HCM City’s ornamental fish breeding industry is seeking to expand its overseas markets.
It earned US$21 million from exports in the first 11 months of the year, a rise of 5 per cent year-on-year, according to the city Fisheries Sub-department.
The city, the country’s largest producer of ornamental fish, has 89ha of ponds devoted to raising ornamental fish in outlying districts, mostly in districts 9, 12, Bình Chánh, and Củ Chi, with more than 290 households involved in the business.
They raise more than 60 species of fish. Of the figure, more than 40 are bred while the rest are wild caught. They export to 43 countries and territories, with the EU being the biggest market, buying slightly more than half of all exports.
To develop the industry, the city has undertaken many programmes, including setting up a model under which participating companies have to properly manage their business.
They have to comply with requirements related to controlling risks, preventing diseases, reducing the impacts of climatic conditions, and improving their fish-raising skills.
Thanks to this, breeders have been able to improve quality, thus raising the profile of the Vietnamese ornamental fish industry.
A key promotional event for them is the annual Ornamental Fish Festival in November. Companies raising ornamental fish promote their brands and introduce their breeding models here, Phạm Thiết Hòa, director of the city Investment and Trade Promotion Centre, said. Exports have risen sharply since 2015 when they were worth only $12 million.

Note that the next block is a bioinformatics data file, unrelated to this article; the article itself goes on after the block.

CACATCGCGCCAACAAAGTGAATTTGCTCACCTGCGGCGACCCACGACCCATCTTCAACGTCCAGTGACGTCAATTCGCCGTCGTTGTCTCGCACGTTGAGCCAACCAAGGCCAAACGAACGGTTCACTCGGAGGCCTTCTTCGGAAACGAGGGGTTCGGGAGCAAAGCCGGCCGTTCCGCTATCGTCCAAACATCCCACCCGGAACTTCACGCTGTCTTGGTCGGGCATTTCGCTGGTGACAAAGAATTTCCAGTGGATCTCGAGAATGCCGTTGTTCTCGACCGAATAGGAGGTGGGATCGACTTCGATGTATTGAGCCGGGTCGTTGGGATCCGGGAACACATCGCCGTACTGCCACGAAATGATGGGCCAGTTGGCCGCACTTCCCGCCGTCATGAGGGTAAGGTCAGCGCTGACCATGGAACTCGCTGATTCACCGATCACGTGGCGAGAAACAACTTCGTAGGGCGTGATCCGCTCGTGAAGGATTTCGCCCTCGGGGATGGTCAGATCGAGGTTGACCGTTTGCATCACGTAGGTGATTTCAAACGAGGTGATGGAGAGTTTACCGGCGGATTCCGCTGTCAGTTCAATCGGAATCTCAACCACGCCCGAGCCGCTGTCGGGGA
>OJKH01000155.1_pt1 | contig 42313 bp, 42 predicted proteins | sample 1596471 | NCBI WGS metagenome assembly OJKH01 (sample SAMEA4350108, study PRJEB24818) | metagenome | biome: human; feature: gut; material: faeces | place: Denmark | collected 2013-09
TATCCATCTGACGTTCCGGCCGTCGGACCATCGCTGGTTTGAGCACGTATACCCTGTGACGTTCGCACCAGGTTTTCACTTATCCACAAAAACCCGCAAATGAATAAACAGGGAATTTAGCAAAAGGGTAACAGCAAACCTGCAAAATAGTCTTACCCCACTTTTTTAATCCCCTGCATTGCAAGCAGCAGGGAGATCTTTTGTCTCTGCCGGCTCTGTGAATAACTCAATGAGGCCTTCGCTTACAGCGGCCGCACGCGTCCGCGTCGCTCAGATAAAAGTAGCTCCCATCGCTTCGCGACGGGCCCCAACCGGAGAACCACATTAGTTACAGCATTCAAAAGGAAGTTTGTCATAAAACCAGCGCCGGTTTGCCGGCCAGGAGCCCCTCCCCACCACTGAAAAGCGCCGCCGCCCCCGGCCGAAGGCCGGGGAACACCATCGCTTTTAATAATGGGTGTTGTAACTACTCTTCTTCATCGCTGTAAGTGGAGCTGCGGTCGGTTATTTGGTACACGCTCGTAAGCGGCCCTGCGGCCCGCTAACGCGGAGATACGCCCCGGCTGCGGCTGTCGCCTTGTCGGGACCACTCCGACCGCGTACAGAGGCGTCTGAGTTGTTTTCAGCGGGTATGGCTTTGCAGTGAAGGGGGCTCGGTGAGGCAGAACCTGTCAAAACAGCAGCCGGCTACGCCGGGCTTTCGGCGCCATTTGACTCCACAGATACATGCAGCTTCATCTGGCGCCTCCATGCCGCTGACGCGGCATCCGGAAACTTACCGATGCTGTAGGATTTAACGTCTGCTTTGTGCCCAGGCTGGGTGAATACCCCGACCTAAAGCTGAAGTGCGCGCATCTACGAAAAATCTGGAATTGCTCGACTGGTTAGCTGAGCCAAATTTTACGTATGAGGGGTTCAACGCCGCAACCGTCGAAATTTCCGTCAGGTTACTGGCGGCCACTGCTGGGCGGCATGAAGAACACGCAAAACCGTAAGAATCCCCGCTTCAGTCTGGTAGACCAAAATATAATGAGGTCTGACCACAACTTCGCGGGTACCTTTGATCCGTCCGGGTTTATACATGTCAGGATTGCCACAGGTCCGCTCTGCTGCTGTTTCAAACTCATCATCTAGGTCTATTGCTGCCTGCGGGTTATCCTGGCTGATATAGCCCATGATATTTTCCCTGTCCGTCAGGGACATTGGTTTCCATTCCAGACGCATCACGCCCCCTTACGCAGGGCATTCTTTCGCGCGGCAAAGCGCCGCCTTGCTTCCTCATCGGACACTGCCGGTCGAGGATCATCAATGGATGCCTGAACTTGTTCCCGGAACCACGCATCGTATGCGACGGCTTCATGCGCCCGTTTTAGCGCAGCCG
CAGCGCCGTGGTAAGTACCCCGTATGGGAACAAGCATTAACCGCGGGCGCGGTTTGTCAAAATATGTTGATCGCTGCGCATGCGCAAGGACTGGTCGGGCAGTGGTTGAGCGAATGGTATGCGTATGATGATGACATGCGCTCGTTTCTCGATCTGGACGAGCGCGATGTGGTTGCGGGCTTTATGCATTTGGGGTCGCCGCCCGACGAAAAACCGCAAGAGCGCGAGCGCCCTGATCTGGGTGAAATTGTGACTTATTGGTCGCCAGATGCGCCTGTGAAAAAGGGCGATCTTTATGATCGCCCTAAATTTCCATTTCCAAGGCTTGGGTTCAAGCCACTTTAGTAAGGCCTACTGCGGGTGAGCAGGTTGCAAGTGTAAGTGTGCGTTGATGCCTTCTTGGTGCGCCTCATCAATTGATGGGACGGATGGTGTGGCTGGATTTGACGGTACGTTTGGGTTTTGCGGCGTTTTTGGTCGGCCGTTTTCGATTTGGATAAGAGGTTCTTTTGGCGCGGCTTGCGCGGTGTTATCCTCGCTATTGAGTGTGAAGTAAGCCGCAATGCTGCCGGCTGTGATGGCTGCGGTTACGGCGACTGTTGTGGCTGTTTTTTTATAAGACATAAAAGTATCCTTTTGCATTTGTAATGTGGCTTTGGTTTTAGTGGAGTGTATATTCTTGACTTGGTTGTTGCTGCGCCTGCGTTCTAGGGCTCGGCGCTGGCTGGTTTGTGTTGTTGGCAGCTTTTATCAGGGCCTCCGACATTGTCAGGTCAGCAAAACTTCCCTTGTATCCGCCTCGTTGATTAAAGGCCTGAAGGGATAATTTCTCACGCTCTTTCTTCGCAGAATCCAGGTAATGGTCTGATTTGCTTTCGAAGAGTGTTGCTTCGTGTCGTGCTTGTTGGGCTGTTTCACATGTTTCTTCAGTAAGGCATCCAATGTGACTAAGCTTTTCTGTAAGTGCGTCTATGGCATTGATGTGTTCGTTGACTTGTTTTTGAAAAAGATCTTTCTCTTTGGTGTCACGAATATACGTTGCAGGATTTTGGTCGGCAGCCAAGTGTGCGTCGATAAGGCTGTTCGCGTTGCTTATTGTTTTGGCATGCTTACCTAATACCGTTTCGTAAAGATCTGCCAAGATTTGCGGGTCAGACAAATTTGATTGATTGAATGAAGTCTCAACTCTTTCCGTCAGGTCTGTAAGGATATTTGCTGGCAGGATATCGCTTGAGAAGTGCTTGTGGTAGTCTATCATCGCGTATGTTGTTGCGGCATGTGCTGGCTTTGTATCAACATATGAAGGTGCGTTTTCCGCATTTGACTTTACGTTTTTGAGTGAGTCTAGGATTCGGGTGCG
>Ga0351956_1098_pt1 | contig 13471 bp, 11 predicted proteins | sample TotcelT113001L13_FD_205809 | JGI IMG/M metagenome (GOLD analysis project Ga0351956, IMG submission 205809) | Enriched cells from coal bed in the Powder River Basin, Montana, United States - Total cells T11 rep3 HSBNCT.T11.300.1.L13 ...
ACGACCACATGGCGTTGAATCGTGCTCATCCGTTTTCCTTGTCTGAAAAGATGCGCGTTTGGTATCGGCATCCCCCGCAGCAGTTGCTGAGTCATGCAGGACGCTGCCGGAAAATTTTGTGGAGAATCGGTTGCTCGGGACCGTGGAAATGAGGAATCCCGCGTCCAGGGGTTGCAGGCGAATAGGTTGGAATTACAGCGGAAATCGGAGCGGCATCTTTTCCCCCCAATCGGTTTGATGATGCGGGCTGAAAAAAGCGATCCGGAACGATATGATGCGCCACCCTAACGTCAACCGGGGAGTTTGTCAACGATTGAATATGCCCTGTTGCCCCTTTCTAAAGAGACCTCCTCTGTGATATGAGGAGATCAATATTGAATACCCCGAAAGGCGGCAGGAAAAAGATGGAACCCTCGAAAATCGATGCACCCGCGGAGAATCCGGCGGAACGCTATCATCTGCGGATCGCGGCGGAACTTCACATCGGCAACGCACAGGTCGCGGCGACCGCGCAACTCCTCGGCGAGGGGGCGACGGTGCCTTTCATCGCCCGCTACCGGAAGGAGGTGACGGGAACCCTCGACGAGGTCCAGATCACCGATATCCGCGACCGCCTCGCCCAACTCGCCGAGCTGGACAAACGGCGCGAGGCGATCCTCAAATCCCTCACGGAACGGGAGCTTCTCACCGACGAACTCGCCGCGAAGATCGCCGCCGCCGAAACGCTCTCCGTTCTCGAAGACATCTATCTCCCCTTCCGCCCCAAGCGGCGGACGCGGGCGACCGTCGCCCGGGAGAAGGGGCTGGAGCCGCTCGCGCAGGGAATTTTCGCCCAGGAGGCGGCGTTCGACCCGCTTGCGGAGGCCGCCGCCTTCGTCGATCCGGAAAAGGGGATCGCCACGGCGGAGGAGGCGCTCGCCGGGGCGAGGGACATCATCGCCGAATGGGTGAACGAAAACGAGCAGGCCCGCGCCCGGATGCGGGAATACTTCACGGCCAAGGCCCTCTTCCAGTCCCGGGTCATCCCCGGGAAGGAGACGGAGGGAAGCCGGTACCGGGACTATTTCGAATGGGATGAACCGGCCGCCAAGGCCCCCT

However, exports remain far short of potential since fish breeding remains small-scale and scattered, which makes it difficult to fulfil large orders, Nguyễn Trọng Phú, owner of an ornamental fish farm in District 12, said.
To address the problem, a specialised area should be zoned off for raising various ornamental fishes, he suggested. A lack of research means there are no unique products in the market.
To expand the domestic market and increase exports, the city plans to upgrade breeding infrastructure and boost promotion of ornamental-fish brands. It also plans to set up a website to boost online transactions for businesses and help them with advertising.
The city is a major centre for breeding ornamental fish, accounting for 50 per cent of the country’s total exports, according to its Centre for Agricultural Consultancy and Support. It breeds many species, both imported and local, and has many fish feed production plants.